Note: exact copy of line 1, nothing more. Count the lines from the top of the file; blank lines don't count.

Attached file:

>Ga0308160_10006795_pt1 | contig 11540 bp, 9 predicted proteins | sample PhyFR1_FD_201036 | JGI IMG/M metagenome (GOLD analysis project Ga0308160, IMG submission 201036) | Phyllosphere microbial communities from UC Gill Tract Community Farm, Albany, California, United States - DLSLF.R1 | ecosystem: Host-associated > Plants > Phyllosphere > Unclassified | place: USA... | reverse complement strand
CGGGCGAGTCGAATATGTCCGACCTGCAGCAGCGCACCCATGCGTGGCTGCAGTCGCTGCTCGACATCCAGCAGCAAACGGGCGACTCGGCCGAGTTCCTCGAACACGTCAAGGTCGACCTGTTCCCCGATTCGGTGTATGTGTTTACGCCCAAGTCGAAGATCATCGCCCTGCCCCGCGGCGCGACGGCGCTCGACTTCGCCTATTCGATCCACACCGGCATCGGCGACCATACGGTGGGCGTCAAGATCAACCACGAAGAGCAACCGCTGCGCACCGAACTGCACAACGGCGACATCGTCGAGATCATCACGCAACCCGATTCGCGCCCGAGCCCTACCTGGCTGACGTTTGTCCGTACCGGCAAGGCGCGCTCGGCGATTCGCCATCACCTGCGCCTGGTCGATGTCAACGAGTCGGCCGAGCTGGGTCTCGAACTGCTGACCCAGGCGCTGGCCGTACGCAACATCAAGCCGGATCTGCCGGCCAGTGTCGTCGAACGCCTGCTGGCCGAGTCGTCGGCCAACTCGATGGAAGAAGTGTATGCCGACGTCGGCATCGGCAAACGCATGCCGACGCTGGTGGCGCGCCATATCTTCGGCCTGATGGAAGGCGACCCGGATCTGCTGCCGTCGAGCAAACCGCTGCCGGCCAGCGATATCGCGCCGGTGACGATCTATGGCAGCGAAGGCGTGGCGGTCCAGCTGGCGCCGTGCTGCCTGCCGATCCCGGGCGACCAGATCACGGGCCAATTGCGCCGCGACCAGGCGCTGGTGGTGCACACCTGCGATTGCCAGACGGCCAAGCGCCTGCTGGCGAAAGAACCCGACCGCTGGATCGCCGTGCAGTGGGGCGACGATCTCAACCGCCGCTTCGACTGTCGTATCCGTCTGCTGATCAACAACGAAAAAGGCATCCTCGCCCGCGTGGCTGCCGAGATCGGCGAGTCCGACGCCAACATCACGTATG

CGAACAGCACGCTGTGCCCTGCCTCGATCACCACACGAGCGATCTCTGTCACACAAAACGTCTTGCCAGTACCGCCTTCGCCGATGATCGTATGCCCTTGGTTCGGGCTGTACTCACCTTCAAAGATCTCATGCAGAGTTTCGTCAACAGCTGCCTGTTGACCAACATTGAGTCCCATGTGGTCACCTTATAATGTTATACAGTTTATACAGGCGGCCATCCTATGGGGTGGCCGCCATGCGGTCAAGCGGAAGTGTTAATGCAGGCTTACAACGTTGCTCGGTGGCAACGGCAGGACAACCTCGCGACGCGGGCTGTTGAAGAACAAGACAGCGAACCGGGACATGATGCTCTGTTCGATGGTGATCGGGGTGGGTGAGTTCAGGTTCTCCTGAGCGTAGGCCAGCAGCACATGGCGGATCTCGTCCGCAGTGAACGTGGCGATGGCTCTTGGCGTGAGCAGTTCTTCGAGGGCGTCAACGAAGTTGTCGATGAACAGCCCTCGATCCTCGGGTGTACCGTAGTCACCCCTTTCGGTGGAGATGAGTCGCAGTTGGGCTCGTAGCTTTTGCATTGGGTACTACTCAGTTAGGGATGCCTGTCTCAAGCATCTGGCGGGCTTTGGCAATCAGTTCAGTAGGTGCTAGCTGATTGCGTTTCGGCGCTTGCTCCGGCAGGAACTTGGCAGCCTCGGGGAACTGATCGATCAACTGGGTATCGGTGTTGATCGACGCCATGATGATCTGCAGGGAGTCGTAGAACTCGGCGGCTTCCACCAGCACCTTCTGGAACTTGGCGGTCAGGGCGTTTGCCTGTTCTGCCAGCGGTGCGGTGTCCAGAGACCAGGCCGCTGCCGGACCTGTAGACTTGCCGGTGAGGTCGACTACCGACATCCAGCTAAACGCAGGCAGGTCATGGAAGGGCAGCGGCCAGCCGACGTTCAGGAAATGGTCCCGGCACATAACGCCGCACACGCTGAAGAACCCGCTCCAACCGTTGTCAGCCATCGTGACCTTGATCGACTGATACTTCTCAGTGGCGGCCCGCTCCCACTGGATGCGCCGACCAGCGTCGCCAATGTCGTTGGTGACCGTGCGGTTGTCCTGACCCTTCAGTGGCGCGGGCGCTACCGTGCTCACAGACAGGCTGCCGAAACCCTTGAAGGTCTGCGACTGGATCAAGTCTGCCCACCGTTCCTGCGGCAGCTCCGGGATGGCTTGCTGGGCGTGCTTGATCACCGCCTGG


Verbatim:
>Ga0308160_10006795_pt1 | contig 11540 bp, 9 predicted proteins | sample PhyFR1_FD_201036 | JGI IMG/M metagenome (GOLD analysis project Ga0308160, IMG submission 201036) | Phyllosphere microbial communities from UC Gill Tract Community Farm, Albany, California, United States - DLSLF.R1 | ecosystem: Host-associated > Plants > Phyllosphere > Unclassified | place: USA... | reverse complement strand